We knew it was going to happen, and now it has: This weekend, Black Panther will cement its place as the top-earning superhero movie of all time at the U.S. box office.
The current Friday-Sunday estimate of $16.6 million for Black Panther will bring its cumulative domestic total up to $630.9 million (h/t Deadline). That gives it a small-yet-not-insignificant lead over The Avengers, which ended its May-September, 2012 run with a domestic take of $623.3 million.
It’s still early in the weekend, and Black Panther‘s estimate is likely to shift in either direction. But there’s little chance of the current estimate falling by the $7 million it would take to leave Marvel’s latest in second place for one more day.
Black Panther‘s box office success is all the more noteworthy in the context of the Marvel blockbuster it is poised to unseat. The Avengers was Marvel’s first major superhero ensemble effort, and it arrived at precisely the moment the Marvel Cinematic Universe reached peak popularity.
Eleven other MCU releases have come and gone since The Avengers dropped, and not one of them — not even the epic Captain America: Civil War smackdown, which included Spider-Man’s MCU debut — came close to #1. The Avengers sequel, Age of Ultron, is the next one down on the list, with a total domestic box office of $459 million.
Black Panther did it. Box office lists don’t account for inflation, though the six-year gap separating Marvel’s top two box office hits makes that much less of a factor here. Especially since Black Panther is only in its sixth week of release and its box office bounty is sure to grow.
The big question now is: How long will this record hold?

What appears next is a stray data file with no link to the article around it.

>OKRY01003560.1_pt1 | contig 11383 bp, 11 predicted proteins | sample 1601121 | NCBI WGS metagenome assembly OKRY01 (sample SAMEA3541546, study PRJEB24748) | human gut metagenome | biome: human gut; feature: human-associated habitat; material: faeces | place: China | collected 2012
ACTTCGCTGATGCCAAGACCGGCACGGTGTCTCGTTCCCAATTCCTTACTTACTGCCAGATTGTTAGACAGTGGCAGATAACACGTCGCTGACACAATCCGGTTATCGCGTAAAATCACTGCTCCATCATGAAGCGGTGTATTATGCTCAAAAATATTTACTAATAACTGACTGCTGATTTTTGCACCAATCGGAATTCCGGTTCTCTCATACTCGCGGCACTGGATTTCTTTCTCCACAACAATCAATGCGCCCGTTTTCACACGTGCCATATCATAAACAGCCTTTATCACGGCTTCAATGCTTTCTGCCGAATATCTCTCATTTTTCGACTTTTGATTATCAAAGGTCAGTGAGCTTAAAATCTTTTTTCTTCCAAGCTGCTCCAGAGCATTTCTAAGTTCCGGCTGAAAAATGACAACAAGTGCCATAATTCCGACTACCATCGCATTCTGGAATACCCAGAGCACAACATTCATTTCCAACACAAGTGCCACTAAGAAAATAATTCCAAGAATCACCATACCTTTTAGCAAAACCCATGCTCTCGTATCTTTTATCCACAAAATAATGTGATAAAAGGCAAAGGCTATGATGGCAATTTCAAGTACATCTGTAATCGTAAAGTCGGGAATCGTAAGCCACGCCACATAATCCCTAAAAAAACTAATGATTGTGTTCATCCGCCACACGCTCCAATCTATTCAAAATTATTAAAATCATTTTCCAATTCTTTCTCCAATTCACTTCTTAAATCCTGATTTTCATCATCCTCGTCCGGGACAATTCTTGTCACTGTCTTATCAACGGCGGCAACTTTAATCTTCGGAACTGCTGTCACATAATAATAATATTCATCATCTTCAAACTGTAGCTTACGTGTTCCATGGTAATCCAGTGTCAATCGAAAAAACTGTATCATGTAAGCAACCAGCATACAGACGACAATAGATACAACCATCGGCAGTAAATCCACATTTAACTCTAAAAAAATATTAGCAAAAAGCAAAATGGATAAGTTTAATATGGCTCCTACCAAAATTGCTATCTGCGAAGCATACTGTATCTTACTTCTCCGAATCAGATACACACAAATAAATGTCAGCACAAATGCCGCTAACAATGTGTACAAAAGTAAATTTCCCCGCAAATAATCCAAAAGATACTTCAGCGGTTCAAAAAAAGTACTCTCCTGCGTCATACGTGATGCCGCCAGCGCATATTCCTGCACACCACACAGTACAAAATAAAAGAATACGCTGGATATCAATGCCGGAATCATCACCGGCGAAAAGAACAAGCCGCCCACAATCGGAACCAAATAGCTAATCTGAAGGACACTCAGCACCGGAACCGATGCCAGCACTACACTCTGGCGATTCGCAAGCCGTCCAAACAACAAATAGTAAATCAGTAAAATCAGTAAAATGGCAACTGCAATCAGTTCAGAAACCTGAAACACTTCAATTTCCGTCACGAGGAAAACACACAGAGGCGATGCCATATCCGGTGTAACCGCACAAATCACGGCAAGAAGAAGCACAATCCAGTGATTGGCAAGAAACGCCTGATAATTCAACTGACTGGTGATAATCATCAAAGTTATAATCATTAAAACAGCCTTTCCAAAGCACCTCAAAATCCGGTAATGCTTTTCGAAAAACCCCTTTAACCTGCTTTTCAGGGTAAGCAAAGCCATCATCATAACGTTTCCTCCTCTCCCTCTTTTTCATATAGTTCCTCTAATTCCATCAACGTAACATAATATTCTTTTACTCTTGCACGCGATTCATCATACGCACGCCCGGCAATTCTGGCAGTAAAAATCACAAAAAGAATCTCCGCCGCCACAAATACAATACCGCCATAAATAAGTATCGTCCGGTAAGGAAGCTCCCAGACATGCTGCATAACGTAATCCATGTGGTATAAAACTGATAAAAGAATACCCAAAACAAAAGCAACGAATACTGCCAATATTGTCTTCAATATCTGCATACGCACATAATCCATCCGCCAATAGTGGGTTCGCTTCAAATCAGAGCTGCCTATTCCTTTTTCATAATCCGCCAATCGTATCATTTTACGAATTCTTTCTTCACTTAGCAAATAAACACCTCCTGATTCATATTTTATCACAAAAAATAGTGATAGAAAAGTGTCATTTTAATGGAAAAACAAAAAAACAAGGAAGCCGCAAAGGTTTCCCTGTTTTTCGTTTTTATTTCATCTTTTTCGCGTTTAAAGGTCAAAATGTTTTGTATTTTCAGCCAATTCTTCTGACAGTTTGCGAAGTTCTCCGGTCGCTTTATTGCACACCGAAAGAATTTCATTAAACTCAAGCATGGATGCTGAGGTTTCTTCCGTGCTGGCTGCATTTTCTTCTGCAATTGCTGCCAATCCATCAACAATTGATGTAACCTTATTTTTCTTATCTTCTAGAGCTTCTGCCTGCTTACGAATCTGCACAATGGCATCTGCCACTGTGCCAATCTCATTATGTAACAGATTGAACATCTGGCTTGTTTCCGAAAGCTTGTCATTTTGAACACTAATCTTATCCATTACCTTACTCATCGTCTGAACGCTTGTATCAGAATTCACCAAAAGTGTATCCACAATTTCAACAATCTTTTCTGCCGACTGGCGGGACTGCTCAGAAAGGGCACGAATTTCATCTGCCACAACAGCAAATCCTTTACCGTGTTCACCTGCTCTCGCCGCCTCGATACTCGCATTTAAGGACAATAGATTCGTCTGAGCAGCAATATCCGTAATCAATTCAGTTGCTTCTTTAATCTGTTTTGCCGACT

The next Avengers movie, Infinity War, is only a few weeks away. The Avengers movies have historically been Marvel’s biggest box office performers, and this one is sure to benefit from a number of advantages.
For one, it’s a story that Marvel has been building up to since pretty much the beginning of the MCU, when the Tesseract was introduced all the way back during the initial “Phase One” wave of releases.
It’s also a major ensemble piece, drawing in heroes (and villains!) from virtually every other MCU movie to date. In addition to the allure of seeing more than 40 familiar faces duking it out on screen, Infinity War benefits from bringing in moviegoers from all corners of MCU fandom.
By extension, Infinity War only benefits from its proximity to Black Panther‘s release. Even putting aside the far-reaching cultural impact of its majority-black cast and thematically relevant storyline, its critical and commercial success overall represents a high point for the MCU. That wave alone should carry Infinity War to a massive box office.